(c) Charles Freeman
The Children of Athena: Greek intellectuals flourishing in the Roman empire by Charles Freeman, published by Head of Zeus, is available to buy now.
About The Children of Athena:
The remarkable story of how Greek-speaking writers and thinkers sustained and developed the intellectual legacy of Classical Greece under the rule of Rome.
In 146 BC, Greece yielded to the military might of the Roman Republic; some sixty years later, when Athens and other Greek city-states rebelled against Rome, the general Lucius Cornelius Sulla destroyed the city of Socrates and Plato, laying waste the famous Academy where Aristotle had studied.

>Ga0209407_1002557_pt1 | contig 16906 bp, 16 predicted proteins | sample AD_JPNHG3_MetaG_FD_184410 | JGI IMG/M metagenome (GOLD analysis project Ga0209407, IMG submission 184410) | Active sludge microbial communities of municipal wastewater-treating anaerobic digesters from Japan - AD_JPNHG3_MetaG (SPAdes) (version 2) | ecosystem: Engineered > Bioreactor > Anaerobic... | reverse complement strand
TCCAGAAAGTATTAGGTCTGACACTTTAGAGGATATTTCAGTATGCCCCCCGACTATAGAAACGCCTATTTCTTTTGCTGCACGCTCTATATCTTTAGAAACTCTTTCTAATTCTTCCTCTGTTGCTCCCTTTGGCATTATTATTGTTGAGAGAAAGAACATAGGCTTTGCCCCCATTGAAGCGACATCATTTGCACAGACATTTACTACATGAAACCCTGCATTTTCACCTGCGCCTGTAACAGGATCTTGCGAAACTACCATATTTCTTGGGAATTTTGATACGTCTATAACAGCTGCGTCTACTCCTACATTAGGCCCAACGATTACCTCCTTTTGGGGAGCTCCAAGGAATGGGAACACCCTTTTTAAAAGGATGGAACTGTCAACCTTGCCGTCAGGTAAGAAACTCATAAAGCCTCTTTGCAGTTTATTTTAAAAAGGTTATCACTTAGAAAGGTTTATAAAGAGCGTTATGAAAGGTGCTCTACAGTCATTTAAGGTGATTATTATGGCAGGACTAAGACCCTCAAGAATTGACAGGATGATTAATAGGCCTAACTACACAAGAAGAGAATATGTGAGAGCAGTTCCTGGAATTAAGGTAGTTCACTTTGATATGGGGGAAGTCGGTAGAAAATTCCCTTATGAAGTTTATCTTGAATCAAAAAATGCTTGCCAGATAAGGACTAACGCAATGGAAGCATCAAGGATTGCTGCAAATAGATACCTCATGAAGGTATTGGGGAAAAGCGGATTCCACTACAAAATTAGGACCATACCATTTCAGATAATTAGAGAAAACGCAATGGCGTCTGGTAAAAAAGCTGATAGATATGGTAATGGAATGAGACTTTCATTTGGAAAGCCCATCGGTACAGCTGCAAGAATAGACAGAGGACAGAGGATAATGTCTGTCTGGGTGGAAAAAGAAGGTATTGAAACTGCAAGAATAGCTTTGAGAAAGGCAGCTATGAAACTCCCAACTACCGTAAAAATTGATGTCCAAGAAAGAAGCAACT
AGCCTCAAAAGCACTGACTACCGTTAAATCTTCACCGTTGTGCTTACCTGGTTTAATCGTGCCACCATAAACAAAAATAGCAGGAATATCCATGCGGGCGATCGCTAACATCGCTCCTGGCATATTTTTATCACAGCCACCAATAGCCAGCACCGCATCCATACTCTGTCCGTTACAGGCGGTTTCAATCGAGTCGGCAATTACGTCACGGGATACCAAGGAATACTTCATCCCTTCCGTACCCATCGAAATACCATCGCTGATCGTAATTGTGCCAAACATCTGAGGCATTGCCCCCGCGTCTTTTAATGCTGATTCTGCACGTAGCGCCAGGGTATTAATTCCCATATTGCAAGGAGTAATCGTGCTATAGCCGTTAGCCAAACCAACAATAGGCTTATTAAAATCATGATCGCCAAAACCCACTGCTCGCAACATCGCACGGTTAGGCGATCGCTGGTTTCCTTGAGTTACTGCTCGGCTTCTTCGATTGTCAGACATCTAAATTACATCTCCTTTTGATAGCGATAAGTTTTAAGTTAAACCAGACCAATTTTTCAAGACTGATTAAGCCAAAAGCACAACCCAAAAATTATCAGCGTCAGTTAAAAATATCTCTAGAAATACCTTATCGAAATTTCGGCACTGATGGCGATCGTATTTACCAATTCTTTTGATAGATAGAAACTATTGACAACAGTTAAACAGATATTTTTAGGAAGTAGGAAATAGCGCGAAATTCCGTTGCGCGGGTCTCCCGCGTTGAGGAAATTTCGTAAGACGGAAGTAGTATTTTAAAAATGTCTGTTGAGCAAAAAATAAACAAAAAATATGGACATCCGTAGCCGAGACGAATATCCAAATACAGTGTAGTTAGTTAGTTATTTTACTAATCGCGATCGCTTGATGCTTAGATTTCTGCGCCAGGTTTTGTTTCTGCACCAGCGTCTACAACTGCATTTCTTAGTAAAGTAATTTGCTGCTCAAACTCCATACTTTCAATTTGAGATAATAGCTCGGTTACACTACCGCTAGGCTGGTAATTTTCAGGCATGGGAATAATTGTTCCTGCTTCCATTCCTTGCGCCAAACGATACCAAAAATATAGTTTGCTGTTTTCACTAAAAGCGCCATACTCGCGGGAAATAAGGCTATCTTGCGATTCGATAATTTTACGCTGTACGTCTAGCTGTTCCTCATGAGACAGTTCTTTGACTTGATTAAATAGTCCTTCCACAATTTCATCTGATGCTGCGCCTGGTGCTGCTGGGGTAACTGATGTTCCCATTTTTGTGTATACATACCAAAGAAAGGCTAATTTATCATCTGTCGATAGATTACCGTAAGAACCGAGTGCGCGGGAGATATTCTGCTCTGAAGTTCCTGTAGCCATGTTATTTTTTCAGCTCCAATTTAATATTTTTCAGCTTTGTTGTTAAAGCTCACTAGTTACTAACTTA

However, the traditions of Greek cultural life would continue to flourish – across the eastern Mediterranean world and beyond – during the centuries of Roman rule that followed, in the lives and work of a distinguished array of philosophers, rhetoricians, historians, doctors, scientists, geographers and theologians.
Charles Freeman’s accounts of such luminaries as the polymathic physician Galen, the soldier-botanist Dioscorides, the Alexandrian geographer and astronomer Ptolemy and the Neoplatonic philosopher Plotinus are interwoven with ‘interludes’ that counterpoint and contextualise a sequence of unjustly neglected and richly influential lives.
This is the story of a vibrant, constantly evolving tradition of intellectual inquiry across a period of more than five hundred years, from the second century BC to the start of the fifth century ad – one that would help shape the intellectual landscape of the Middle Ages and long after. The Children of Athena is a cultural history on an epic scale.